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## Structural vector autoregression models

$$\def\bfy{{\bf y}} \def\bfA{{\bf A}} \def\bfB{{\bf B}} \def\bfu{{\bf u}} \def\bfI{{\bf I}} \def\bfe{{\bf e}} \def\bfC{{\bf C}} \def\bfsig{{\boldsymbol \Sigma}}$$In my last post, I discusssed estimation of the vector autoregression (VAR) model,

\begin{align}
\bfy_t &= \bfA_1 \bfy_{t-1} + \dots + \bfA_k \bfy_{t-k} + \bfe_t \tag{1}
\label{var1} \\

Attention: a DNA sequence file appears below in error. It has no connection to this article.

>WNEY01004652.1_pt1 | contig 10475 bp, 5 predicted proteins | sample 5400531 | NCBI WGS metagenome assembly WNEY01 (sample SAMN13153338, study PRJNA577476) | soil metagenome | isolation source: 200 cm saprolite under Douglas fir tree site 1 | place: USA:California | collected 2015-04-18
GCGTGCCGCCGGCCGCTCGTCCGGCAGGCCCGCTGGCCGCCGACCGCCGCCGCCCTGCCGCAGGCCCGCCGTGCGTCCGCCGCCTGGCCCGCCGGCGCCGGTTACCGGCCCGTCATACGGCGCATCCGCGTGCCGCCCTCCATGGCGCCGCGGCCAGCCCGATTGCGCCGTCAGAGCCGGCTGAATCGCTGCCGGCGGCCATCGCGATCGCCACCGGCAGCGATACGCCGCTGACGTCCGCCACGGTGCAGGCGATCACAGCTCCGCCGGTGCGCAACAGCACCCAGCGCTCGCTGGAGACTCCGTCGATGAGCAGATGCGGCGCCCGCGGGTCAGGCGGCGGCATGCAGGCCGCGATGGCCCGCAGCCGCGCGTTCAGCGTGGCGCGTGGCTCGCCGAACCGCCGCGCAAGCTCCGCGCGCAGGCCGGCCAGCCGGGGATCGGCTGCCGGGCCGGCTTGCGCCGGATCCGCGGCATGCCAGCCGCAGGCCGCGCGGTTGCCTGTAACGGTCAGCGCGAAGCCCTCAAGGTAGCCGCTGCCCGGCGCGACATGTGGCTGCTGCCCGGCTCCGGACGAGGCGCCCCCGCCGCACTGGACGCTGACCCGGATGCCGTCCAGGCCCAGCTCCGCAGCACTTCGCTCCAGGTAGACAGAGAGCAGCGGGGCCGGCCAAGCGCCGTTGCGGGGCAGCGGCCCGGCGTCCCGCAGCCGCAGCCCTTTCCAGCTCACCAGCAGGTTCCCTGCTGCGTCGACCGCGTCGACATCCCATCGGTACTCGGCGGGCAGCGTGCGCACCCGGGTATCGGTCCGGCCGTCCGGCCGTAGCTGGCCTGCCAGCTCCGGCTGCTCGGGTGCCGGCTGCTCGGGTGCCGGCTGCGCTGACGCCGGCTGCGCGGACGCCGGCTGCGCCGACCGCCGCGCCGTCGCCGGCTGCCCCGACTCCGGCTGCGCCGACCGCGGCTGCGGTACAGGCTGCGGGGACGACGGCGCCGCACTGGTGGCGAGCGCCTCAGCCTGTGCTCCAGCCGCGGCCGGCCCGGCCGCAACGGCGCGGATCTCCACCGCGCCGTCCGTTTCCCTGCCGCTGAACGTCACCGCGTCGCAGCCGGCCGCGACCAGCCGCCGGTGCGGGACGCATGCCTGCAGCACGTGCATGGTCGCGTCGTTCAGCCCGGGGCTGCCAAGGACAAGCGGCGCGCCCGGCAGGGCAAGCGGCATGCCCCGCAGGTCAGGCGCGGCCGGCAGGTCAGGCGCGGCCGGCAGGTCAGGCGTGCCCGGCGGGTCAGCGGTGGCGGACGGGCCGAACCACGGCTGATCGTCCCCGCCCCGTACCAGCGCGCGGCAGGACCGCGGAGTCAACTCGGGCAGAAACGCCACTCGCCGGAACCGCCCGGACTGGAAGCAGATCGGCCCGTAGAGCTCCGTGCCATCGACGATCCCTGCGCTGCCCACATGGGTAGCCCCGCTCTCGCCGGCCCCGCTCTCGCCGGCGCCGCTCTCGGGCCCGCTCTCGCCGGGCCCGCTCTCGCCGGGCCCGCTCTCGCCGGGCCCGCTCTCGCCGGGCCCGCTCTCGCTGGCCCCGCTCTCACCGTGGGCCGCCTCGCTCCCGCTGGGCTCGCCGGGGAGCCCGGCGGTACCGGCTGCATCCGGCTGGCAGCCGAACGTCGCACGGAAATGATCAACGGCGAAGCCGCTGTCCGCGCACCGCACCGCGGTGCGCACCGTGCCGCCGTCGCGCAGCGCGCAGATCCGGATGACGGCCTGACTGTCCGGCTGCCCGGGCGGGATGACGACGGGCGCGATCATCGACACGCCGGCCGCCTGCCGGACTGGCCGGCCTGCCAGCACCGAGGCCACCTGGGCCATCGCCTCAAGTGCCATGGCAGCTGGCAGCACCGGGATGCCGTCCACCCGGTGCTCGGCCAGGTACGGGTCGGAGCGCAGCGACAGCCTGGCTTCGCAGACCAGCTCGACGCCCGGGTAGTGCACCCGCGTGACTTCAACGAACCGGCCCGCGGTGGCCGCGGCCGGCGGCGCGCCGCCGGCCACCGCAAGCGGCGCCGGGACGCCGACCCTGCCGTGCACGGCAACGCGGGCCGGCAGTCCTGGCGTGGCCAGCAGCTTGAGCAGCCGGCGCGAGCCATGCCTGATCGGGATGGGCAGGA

E(\bfe_t \bfe_t’) &= \bfsig \label{var2}\tag{2}
\end{align}

where $$\bfy_t$$ is a vector of $$n$$ endogenous variables, $$\bfA_i$$ are coefficient matrices, $$\bfe_t$$ are error terms, and $$\bfsig$$ is the covariance matrix of the errors.

In discussing impulse–response analysis last time, I briefly discussed the concept of orthogonalizing the shocks in a VAR—that is, decomposing the reduced-form errors in the VAR into mutually uncorrelated shocks. In this post, I will go into more detail on orthogonalization: what it is, why economists do it, and what sorts of questions we hope to answer with it. Read more…

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